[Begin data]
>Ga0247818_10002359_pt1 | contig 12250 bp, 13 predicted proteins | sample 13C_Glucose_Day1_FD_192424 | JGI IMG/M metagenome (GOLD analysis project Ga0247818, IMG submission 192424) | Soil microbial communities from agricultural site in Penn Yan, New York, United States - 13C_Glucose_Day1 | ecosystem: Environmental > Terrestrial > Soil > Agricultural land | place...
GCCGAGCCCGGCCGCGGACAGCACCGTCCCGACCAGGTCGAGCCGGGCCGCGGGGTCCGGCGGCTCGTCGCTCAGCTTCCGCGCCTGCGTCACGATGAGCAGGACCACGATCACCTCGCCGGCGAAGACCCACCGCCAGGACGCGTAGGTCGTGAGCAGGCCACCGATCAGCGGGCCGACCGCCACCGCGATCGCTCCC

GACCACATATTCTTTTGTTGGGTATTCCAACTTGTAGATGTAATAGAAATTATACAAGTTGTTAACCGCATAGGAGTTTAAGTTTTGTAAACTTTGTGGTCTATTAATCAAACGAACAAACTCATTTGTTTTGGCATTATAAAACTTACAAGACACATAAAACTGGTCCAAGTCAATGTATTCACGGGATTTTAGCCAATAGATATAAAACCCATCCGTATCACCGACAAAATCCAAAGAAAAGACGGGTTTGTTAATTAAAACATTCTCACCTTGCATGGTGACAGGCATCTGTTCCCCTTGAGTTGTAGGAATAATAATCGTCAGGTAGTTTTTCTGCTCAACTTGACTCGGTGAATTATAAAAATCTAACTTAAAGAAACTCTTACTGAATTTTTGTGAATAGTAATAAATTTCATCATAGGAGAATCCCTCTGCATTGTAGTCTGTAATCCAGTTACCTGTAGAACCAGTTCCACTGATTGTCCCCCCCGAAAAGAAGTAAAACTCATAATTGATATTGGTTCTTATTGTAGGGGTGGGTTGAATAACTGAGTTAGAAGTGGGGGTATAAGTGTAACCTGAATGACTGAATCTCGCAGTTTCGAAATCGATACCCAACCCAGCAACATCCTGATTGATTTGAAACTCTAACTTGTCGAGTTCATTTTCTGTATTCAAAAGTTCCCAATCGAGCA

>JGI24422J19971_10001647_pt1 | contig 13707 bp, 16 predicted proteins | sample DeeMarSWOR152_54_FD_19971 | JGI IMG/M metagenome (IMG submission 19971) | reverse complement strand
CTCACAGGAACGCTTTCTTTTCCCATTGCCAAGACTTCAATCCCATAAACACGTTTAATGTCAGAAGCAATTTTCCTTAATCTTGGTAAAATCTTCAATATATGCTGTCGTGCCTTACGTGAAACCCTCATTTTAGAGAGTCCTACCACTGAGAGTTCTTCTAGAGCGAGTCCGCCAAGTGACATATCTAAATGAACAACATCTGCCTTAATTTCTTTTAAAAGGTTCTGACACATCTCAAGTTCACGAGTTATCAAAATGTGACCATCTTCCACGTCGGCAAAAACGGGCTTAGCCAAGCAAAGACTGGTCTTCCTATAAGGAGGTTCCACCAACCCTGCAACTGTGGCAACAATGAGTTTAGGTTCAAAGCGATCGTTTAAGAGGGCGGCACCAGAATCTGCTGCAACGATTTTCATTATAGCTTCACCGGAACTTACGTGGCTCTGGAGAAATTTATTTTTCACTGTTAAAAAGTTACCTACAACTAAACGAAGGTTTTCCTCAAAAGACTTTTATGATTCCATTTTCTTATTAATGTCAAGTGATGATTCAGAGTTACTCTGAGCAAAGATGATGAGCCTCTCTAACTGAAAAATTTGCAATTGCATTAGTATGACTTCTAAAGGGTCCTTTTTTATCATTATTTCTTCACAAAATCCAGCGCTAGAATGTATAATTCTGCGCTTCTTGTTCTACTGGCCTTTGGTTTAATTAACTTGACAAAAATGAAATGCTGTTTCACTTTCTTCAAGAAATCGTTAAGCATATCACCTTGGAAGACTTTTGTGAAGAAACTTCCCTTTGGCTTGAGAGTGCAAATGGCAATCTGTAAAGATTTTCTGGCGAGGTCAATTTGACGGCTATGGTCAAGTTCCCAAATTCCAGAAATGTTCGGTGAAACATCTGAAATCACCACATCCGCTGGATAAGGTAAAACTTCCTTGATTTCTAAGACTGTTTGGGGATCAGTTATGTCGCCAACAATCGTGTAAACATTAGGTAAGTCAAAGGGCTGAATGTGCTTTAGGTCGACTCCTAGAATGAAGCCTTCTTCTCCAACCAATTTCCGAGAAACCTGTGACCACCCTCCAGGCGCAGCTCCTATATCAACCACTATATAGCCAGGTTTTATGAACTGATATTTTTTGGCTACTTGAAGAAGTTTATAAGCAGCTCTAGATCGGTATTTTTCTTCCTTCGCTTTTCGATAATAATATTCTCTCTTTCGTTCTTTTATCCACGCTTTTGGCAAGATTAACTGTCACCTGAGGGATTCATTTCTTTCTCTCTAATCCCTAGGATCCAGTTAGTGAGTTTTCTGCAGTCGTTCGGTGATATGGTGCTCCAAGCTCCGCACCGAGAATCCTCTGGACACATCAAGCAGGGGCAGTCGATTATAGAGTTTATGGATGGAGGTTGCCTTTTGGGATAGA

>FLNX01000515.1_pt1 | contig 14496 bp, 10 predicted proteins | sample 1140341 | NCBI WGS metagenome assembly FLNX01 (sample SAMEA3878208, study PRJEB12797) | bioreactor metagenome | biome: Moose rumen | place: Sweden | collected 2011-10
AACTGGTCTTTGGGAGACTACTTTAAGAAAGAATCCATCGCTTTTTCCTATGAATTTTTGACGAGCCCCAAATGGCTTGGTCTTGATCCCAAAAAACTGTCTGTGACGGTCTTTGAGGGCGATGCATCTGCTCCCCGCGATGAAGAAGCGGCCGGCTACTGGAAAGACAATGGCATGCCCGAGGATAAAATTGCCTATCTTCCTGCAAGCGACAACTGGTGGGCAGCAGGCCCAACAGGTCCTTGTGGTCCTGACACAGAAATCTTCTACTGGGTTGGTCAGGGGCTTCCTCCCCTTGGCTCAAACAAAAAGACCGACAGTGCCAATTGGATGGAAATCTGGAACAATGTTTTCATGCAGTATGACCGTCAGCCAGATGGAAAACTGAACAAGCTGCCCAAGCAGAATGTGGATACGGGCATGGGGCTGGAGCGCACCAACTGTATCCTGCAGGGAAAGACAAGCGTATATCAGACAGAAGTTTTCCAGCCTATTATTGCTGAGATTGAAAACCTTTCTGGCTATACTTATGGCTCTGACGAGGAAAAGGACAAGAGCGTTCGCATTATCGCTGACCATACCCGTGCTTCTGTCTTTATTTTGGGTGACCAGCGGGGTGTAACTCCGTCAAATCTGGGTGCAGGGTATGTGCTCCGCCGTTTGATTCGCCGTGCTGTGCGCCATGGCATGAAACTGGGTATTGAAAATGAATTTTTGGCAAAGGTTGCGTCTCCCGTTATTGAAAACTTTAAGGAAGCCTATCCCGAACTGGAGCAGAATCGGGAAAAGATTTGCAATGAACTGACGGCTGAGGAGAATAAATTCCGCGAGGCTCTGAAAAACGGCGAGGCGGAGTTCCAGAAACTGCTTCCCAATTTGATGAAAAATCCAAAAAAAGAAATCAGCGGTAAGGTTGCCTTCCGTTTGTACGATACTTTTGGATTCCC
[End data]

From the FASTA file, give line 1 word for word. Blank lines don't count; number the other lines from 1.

>Ga0247818_10002359_pt1 | contig 12250 bp, 13 predicted proteins | sample 13C_Glucose_Day1_FD_192424 | JGI IMG/M metagenome (GOLD analysis project Ga0247818, IMG submission 192424) | Soil microbial communities from agricultural site in Penn Yan, New York, United States - 13C_Glucose_Day1 | ecosystem: Environmental > Terrestrial > Soil > Agricultural land | place...